Is time off from work good for your brain?
It depends on the reason, according to new study.
We all know that vacations are restorative, reduce stress, and boost mental health for a few weeks after we return to work.
But it turns out that taking longer breaks from work can also pay off in improved cognitive function later in life -- but only if the breaks are taken purposely and to pursue some kind of enriching activity.
Scientists in Luxembourg studied respondents in 13 countries over several decades, looking at gaps in the individuals’ employment as well as their cognitive abilities over the years after the work gaps. The reasons for the gaps included training or sabbaticals, maternity leaves, homemaking, illnesses, and unemployment.
The results of the study, published in the Annals of Epidemiology, found something surprising. Those whose work gaps were related to something mentally or emotionally stimulating, such as training, sabbaticals, or maternity leave, achieved higher cognitive function in older age. Those whose work gaps were tied to sickness or unemployment, on the other hand, were found to be at higher risk of cognitive impairment as they aged.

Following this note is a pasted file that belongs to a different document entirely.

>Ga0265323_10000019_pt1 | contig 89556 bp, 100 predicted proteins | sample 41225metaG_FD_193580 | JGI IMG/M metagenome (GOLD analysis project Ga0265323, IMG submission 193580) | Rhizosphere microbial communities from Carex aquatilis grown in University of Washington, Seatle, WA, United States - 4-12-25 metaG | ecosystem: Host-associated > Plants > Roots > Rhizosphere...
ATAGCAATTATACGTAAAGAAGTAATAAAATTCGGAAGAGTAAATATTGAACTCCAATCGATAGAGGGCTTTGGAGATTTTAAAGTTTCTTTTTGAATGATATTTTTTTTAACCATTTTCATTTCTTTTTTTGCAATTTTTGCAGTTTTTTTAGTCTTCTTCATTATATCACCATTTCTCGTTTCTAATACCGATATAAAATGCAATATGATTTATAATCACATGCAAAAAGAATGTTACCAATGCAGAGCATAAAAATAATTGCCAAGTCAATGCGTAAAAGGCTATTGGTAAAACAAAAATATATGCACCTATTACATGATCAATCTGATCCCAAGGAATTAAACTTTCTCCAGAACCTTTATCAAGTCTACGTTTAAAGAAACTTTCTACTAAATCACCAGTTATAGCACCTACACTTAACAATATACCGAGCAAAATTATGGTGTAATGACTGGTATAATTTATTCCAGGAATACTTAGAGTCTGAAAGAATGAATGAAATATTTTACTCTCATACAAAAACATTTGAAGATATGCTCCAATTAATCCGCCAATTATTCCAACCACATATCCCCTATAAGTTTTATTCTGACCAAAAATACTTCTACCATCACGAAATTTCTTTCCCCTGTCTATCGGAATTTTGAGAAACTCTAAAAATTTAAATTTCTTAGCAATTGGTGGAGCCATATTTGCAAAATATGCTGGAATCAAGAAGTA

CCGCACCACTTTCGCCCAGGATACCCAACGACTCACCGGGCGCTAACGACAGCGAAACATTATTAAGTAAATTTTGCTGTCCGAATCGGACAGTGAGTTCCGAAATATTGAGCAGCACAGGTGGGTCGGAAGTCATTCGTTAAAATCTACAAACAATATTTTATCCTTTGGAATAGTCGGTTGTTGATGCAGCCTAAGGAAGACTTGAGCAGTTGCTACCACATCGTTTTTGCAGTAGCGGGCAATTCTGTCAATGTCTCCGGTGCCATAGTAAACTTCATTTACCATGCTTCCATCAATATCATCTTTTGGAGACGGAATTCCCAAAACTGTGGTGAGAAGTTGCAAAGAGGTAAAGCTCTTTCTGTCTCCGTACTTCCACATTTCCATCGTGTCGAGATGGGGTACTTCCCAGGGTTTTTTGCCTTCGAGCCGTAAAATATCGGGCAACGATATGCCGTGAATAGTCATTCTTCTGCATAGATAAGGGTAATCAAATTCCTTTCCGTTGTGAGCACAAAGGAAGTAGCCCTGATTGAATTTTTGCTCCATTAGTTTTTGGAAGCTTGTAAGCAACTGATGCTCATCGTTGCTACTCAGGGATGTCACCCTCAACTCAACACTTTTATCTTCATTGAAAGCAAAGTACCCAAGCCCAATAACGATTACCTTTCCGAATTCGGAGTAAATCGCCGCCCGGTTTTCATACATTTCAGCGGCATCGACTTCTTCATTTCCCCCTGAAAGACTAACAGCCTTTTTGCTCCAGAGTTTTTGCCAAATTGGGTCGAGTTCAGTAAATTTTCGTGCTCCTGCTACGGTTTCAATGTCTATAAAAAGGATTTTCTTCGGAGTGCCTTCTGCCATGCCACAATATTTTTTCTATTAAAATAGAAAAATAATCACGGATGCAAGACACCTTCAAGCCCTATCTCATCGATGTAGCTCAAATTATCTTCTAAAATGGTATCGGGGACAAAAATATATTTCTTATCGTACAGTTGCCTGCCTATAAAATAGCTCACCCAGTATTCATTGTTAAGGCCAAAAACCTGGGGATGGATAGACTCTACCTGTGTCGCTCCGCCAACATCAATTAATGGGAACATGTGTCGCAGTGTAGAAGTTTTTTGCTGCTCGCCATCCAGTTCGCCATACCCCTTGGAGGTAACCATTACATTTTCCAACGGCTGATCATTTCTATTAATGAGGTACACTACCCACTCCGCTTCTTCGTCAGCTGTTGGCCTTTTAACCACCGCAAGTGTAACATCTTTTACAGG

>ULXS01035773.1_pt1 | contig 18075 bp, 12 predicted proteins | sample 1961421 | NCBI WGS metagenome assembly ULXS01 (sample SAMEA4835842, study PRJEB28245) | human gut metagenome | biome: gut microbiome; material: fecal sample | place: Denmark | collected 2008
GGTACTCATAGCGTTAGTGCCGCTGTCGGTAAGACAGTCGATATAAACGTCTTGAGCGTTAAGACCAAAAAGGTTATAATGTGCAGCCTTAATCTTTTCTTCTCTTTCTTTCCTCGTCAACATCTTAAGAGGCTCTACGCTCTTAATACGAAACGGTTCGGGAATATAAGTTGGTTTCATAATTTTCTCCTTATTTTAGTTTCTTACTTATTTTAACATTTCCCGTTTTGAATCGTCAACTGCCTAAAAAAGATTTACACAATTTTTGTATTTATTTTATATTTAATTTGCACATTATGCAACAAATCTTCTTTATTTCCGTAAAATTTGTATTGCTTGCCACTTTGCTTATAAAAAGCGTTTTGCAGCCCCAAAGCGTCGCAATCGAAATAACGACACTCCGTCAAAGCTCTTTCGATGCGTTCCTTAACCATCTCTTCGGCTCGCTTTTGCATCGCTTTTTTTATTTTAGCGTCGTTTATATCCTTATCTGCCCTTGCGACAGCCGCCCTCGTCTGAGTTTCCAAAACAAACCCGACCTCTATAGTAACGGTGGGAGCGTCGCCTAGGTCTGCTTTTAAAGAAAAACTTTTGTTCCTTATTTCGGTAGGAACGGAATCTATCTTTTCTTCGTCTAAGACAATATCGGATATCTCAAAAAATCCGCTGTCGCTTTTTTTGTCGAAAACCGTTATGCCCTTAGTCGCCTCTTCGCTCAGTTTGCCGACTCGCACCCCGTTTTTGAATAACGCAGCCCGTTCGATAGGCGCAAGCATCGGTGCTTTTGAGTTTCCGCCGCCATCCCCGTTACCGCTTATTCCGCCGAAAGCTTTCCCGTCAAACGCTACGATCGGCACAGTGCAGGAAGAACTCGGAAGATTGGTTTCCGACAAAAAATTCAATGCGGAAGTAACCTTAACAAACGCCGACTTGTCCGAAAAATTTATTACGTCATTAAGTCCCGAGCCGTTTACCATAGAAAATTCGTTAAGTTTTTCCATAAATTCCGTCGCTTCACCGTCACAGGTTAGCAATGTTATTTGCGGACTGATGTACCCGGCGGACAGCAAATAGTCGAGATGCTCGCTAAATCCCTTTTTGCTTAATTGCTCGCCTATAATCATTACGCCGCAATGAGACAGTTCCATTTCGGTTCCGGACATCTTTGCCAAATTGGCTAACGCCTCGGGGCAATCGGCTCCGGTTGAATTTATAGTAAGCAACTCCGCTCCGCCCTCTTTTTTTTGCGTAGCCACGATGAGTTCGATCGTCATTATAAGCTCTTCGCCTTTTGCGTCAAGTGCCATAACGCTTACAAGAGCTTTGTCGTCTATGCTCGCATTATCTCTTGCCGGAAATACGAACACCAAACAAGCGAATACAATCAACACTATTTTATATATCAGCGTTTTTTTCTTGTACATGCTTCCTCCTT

Dr. Anja Leist, one of the lead researchers, said, “For me it was exciting to think of employment gaps as a possibility to increase cognitive reserve. There may be different mechanisms at work. For instance, training [breaks] may lead to higher socioeconomic status later on, whereas maternity [breaks] may reduce the stress of balancing family and work tasks.”
Those whose work history gaps were tied to sickness or unemployment, though, suffered more cognitive decline in their later years.
It underscores the imperative to keep your brain challenged and engaged, whether you happen to be working or not. So those who are not working because of illness or the inability to find a job might consider taking some training -- learn a new language, get a new certification, take some online college courses -- to keep the brain agile and flexible while you are unemployed. Your brain will thank you now -- and later.